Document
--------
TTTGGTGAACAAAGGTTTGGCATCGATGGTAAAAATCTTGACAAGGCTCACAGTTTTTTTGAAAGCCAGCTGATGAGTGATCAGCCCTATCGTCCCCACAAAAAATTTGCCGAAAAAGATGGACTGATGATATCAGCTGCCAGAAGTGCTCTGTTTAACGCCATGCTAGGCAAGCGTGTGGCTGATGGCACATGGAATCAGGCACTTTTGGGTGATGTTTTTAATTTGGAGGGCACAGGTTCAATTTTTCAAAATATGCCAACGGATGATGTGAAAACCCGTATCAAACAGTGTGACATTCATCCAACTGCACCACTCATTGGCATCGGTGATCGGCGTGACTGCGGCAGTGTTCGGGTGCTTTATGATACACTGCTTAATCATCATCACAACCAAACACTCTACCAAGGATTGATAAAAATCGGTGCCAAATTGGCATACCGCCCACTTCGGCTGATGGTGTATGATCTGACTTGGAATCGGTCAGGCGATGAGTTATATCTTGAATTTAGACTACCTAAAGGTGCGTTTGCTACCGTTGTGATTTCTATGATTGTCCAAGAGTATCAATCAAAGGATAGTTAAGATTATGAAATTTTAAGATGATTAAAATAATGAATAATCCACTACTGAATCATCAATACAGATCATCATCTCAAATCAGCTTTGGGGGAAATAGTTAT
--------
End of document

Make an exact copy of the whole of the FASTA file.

TTTGGTGAACAAAGGTTTGGCATCGATGGTAAAAATCTTGACAAGGCTCACAGTTTTTTTGAAAGCCAGCTGATGAGTGATCAGCCCTATCGTCCCCACAAAAAATTTGCCGAAAAAGATGGACTGATGATATCAGCTGCCAGAAGTGCTCTGTTTAACGCCATGCTAGGCAAGCGTGTGGCTGATGGCACATGGAATCAGGCACTTTTGGGTGATGTTTTTAATTTGGAGGGCACAGGTTCAATTTTTCAAAATATGCCAACGGATGATGTGAAAACCCGTATCAAACAGTGTGACATTCATCCAACTGCACCACTCATTGGCATCGGTGATCGGCGTGACTGCGGCAGTGTTCGGGTGCTTTATGATACACTGCTTAATCATCATCACAACCAAACACTCTACCAAGGATTGATAAAAATCGGTGCCAAATTGGCATACCGCCCACTTCGGCTGATGGTGTATGATCTGACTTGGAATCGGTCAGGCGATGAGTTATATCTTGAATTTAGACTACCTAAAGGTGCGTTTGCTACCGTTGTGATTTCTATGATTGTCCAAGAGTATCAATCAAAGGATAGTTAAGATTATGAAATTTTAAGATGATTAAAATAATGAATAATCCACTACTGAATCATCAATACAGATCATCATCTCAAATCAGCTTTGGGGGAAATAGTTAT